The 19-year-old state of emergency in Algeria will end within days, Algerian Foreign Minister Mourad Medelci said yesterday, brushing off concerns that recent protests in the country could escalate.
A state of emergency has been in force in Algeria since 1992 and the government has come under pressure from opponents, inspired by uprisings in Egypt and Tunisia, to ditch emergency laws.
“In the coming days, we will talk about [the state of emergency] as if it was a thing of the past,” Medelci told the French radio station Europe 1 in an interview. “That means that in Algeria we will have a return to a state of law that allows complete freedom of expression, within the limits of the law.”
Recent protests had been organized by minority groups with limited support, the minister said, adding that there was no risk of the government being overthrown as in Tunisia.
However, he suggested the government may be willing to make concessions, saying: “The decision to change the government lies with the president, who will assess the possibility as he has done in the past, to make adjustments, as he has done in the past.”
“Algeria is not Tunisia or Egypt,” he said.
However, the National Coordination for Change and Democracy (CNCD), a coalition of opposition parties, rights groups and unofficial unions, on Sunday announced a new march scheduled for Friday in the capital, despite a longstanding ban on demonstrations.
It will start from May 1 Square, where a demonstration took place on Saturday, said lawyer Moustepha Bouchachi, president of the Algerian League for the Defense of Human Rights, which is part of the CNCD.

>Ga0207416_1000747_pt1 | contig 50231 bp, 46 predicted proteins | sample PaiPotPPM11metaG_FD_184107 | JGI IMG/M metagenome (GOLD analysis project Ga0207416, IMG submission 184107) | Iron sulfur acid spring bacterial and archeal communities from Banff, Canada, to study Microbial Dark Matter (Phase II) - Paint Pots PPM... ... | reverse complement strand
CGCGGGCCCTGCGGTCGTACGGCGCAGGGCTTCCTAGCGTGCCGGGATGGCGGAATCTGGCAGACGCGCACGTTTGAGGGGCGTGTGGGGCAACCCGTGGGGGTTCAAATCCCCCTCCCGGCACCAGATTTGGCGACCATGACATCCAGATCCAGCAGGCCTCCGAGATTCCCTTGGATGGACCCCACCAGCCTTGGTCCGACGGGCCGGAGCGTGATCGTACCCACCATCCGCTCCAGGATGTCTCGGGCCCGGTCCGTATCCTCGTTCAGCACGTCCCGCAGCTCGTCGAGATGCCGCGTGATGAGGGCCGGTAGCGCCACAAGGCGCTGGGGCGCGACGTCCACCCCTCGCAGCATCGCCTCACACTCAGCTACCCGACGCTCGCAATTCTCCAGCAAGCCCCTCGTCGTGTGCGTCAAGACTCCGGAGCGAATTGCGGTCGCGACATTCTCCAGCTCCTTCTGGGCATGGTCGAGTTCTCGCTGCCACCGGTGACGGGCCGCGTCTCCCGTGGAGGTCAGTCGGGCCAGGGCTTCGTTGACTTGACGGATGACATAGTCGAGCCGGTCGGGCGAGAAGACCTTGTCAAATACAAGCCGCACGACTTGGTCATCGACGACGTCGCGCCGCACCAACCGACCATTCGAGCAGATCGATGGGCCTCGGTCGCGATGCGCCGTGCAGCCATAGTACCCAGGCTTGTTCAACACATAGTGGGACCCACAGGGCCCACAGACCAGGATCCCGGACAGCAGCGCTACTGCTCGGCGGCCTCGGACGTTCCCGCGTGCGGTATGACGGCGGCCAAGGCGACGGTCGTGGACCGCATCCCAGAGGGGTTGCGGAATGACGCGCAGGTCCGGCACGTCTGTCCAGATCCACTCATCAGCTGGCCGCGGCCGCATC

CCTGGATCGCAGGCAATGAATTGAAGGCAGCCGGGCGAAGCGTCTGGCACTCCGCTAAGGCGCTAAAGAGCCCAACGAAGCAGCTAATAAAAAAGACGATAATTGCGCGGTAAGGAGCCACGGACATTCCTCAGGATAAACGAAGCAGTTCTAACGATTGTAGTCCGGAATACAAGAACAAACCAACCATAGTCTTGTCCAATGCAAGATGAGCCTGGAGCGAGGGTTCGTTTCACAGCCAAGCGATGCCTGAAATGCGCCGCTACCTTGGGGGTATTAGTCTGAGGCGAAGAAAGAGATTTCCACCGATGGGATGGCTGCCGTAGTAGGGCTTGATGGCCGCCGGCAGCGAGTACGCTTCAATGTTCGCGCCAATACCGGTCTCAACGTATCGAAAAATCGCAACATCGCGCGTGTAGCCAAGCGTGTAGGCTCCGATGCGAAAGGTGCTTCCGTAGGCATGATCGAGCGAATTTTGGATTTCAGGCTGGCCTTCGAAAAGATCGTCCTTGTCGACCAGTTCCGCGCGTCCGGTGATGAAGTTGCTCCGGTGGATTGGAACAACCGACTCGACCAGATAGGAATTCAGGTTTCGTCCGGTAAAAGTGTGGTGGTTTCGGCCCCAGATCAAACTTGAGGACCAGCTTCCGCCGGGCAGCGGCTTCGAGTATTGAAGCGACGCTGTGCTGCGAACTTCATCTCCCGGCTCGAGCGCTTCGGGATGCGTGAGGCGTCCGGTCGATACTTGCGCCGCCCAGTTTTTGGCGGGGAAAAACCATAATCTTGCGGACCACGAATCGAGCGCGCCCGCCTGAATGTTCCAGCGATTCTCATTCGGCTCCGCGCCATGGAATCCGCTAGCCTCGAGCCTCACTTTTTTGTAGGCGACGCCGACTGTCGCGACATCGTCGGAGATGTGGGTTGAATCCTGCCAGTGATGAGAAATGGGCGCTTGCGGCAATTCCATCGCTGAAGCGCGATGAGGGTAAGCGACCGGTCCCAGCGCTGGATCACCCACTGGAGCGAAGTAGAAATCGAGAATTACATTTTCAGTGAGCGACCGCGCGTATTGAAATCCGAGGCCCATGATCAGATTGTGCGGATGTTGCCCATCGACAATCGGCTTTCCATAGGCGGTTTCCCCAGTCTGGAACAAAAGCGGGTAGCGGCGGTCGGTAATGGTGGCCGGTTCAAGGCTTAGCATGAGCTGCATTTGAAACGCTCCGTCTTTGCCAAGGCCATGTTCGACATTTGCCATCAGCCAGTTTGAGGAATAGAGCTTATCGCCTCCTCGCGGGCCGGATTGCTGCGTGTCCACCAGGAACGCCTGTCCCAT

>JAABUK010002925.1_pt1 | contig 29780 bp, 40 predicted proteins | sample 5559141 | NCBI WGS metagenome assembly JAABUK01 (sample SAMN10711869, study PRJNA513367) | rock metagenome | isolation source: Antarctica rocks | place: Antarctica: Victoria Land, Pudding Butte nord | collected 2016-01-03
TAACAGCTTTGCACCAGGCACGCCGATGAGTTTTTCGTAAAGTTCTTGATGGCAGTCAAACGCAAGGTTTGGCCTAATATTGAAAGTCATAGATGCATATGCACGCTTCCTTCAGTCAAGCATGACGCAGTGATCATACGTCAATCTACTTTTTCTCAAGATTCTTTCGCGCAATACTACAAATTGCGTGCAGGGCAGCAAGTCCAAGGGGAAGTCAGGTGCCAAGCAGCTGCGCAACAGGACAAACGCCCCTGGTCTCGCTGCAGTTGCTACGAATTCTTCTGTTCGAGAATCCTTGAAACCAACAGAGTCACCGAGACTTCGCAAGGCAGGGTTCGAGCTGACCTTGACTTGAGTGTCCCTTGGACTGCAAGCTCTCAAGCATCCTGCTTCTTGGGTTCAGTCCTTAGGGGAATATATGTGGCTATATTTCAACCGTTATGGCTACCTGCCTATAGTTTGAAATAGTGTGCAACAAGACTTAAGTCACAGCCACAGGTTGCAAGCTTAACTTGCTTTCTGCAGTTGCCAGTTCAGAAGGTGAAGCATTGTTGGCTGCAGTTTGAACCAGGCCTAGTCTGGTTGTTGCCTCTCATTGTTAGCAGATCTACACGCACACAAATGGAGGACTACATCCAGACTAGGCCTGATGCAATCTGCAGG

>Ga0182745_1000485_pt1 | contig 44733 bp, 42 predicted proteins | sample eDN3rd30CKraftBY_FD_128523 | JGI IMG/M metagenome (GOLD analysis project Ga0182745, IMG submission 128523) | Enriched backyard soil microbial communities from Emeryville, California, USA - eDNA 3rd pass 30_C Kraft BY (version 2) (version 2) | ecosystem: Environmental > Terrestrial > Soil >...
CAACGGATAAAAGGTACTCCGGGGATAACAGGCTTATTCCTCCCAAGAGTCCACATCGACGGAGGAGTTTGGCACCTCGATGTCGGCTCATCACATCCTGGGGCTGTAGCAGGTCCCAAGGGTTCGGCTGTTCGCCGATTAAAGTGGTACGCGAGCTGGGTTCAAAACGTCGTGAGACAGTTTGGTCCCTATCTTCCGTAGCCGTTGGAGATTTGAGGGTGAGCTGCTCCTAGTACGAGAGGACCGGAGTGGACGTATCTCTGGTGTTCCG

On Saturday, nearly 30,000 police prevented about 2,000 protesters marching the 4km from May 1 Square to Martyrs Square.
The security forces made 14 arrests — 300 according to the opposition.
That did not stop another demonstration in Annaba on Sunday, where four police officers were slightly injured during clashes with young protesters outside the local government headquarters.
On Sunday, CNDC spokesman Khalil Moumene condemned what he said was the brutality of the security forces and the arrest of opposition activists the previous day.
“People braved the ban to come and demonstrate peacefully,” and those arrested had been held several hours before being released, he said.
The US and Germany both appealed to the Algerian authorities on Sunday not to over-react.
Public demonstrations have been banned in Algeria under a state of emergency put in place in 1992, but are allowed on a case-by-case basis outside the capital.
The CNCD wants the immediate end of Algerian President Abdelaziz Bouteflika’s regime, citing high unemployment and soaring costs.
The grievances triggered riots in early January that left five dead and more than 800 injured. A protest in Algiers on Jan. 22 left many injured as police blocked a march on parliament.